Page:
The fear of being made an example, the hot shame of being publicly wrong, is an understandable paralysis. But it’s not an excuse journalists would easily accept from others, particularly when it has become clear exactly how much of the responsibility for this hostility falls not just on the shoulders of guilty men, but on the organizations that have enabled and protected them. If our ideals of accountability, and the pursuit of truth in the public interest, are to be taken seriously, we must accept that they extend to us as well, even when it is uncomfortable. Especially when it is uncomfortable.

Dear Prudence Meets Due Process
By Robby Soave

This topic is a hard thing to write about because it’s so emotional. The crimes are horrible when they happen, and the deprivation of justice is painful to watch. How does it make you feel to be on this beat?

When I was doing the initial drinking story, everyone I knew said, “Don’t write about it. It’s a third rail.” And I remember thinking, “I didn’t get into journalism to be intimidated about writing about difficult issues.”

There are a lot of concerns and interests of mine that come together in this story: abuse of power, junk science, fundamental fairness. Young women—it’s mostly young women, but of course men can be victims, too—do get sexually assaulted, but we undermine the effort to properly identify and punish those wrongdoers by casting the net too wide.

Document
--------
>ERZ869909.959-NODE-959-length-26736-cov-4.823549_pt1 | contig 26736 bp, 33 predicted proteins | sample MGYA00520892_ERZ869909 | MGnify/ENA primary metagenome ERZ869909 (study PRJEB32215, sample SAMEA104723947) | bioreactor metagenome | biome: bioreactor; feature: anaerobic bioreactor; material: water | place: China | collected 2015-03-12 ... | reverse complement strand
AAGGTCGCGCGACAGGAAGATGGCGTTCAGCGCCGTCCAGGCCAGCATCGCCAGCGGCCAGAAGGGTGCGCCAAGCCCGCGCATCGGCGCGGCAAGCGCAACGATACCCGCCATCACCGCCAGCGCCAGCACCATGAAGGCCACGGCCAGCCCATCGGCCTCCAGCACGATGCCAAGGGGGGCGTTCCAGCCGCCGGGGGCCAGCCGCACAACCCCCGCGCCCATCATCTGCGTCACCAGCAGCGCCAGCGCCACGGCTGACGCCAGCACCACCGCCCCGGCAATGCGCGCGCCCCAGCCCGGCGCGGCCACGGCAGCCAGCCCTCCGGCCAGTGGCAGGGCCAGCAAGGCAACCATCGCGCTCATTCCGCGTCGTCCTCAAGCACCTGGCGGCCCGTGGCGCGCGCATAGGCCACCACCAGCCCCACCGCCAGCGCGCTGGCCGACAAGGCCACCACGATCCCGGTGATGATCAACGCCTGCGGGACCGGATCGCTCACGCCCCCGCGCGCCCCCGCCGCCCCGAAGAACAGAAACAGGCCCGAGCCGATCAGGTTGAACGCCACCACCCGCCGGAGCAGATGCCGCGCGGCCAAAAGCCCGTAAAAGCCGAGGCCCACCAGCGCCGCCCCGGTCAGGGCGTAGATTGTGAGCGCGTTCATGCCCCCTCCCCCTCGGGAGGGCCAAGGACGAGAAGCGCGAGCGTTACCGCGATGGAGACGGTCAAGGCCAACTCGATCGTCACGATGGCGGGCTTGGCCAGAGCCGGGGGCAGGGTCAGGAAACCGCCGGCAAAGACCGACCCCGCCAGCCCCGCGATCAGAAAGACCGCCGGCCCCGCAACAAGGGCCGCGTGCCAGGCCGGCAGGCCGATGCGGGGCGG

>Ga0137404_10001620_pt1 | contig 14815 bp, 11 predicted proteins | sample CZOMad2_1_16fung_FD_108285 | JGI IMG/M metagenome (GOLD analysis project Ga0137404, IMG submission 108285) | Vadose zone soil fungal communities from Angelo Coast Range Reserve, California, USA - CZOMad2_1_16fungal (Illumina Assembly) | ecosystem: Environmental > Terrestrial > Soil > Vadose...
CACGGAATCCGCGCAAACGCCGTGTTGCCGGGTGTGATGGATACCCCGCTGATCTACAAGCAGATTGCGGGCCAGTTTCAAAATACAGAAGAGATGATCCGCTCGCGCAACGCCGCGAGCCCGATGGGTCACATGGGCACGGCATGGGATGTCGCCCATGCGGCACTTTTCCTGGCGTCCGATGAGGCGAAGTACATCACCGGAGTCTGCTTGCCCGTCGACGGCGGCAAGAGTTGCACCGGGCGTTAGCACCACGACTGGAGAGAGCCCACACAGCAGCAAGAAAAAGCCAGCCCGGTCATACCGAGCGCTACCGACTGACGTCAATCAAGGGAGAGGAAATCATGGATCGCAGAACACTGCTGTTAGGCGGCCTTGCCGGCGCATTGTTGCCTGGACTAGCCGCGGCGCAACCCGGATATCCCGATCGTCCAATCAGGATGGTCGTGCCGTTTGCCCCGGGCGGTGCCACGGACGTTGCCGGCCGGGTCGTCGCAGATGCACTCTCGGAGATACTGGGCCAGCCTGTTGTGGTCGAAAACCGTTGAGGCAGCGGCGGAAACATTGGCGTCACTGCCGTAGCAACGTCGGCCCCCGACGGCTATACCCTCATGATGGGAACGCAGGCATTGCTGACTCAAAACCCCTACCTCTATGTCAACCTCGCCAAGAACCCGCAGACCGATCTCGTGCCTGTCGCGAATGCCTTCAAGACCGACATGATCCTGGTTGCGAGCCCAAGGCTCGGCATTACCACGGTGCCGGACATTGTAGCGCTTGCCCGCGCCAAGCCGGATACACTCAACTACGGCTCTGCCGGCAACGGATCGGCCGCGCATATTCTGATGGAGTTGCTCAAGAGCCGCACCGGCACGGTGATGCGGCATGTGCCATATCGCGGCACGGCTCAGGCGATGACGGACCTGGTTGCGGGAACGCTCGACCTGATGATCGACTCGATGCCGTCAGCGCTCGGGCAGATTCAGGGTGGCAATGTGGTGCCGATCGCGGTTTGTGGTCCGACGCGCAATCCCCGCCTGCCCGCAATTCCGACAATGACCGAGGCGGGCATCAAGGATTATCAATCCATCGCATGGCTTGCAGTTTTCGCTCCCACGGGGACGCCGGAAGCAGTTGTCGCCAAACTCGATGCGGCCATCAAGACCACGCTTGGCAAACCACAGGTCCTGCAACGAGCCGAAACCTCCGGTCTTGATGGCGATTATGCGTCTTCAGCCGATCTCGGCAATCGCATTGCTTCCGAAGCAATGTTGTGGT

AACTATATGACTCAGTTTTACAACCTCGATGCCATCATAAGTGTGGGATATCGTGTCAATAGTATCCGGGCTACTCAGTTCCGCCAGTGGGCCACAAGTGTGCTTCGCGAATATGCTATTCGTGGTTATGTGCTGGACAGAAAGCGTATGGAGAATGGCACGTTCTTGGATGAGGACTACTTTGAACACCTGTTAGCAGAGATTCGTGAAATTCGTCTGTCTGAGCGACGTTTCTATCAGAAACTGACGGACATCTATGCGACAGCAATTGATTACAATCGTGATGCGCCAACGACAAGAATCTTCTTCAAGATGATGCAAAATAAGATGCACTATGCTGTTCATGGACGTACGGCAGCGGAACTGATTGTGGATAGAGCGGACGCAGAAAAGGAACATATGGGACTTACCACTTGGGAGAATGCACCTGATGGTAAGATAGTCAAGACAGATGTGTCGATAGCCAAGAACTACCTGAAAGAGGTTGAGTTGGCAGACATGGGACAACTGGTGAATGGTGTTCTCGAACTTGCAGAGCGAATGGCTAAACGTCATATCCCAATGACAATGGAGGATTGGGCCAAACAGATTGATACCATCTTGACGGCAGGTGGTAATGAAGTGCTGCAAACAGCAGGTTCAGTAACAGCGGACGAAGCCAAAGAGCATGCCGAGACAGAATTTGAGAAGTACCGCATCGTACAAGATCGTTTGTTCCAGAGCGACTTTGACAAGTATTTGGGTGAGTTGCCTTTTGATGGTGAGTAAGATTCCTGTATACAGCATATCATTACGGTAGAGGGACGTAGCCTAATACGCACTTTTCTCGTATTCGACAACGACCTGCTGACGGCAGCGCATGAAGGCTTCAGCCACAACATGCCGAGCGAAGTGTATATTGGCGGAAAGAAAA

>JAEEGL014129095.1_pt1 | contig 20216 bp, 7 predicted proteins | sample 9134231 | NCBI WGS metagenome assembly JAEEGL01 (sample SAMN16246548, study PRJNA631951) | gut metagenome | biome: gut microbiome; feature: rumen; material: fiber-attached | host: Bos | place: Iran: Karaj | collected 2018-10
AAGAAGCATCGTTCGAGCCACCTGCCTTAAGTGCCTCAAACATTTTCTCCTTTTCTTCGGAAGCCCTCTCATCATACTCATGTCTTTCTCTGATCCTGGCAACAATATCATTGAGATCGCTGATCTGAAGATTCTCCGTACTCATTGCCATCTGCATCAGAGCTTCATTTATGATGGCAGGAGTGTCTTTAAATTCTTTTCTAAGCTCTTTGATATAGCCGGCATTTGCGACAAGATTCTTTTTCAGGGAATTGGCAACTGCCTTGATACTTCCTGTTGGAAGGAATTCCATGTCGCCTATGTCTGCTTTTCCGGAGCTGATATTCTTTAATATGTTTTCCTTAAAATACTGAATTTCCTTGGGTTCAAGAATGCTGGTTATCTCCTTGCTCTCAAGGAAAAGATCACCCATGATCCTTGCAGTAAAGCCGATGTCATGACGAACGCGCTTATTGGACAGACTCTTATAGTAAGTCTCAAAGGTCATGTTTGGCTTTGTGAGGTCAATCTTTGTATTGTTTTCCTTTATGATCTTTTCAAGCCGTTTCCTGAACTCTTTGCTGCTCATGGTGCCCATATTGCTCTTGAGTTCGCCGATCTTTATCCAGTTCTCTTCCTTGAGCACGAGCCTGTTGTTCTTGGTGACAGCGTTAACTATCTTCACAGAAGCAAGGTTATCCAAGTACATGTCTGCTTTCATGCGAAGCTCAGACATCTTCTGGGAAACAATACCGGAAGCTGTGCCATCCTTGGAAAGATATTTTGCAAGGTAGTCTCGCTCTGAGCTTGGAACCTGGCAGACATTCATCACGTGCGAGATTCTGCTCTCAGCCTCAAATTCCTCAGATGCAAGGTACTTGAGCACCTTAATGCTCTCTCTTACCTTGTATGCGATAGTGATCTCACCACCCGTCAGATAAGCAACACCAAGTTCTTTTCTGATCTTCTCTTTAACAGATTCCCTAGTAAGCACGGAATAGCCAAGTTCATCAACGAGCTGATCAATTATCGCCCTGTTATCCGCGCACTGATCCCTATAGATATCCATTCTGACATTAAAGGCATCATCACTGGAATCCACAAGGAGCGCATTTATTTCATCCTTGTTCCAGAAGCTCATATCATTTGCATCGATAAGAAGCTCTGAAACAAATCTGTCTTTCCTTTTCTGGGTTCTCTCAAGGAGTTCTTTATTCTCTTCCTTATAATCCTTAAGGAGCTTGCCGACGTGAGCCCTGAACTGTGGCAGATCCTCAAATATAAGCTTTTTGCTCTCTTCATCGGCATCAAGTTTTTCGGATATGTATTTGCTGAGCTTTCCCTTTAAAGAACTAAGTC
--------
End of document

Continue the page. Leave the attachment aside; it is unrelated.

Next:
I open this Atlantic series with a harrowing account of a young man named Kojo Bonsu, who was falsely accused of sexual assault. He was ultimately cleared, but again, he was in a state of physical and mental collapse. He got his life back on track, but when you capture someone like that in a system, and the system doesn’t see that as an error, you’ve got something that is not helping victims. It’s destroying innocent people.

Gawker Founder Nick Denton on Harvey Weinstein, Kevin Spacey, Etc.: We Told You So
By Joe Levine

“The stories have been circulating on the industry grapevine, and on blogs and social media, and among women especially, for years,” wrote Denton. “The headlines are shocking  –  unless you read Gawker before it was shut down, in which case this may feel like a throwback.”

Denton then went on to list — and link to — Gawker Media posts describing transgressions of James Toback, Terry Richardson, Kevin Spacey, Bill Cosby and Harvey Weinstein and others.

“Those first accounts of sexual harassment  –  even if anonymous or thinly sourced  –  give confidence to victims that they are not alone,” he wrote. “Gossip, though it draws those motivated by envy and resentment, is also a tool of the powerless. It’s a mechanism for coordination.”

He also chided mainstream media outlets for being so slow to follow the lead of sites like Gawker.

Gawker’s internal emails show callous response to ‘rape’ victim
By Julia Marsh

“I am the girl in it and it was stolen from me and put up without my permission,” the unidentified woman wrote on May 11, 2010.

Gawker’s complaint department forwarded the message to Daulerio, along with a note saying, “Blah, blah, blah,” Vogt said.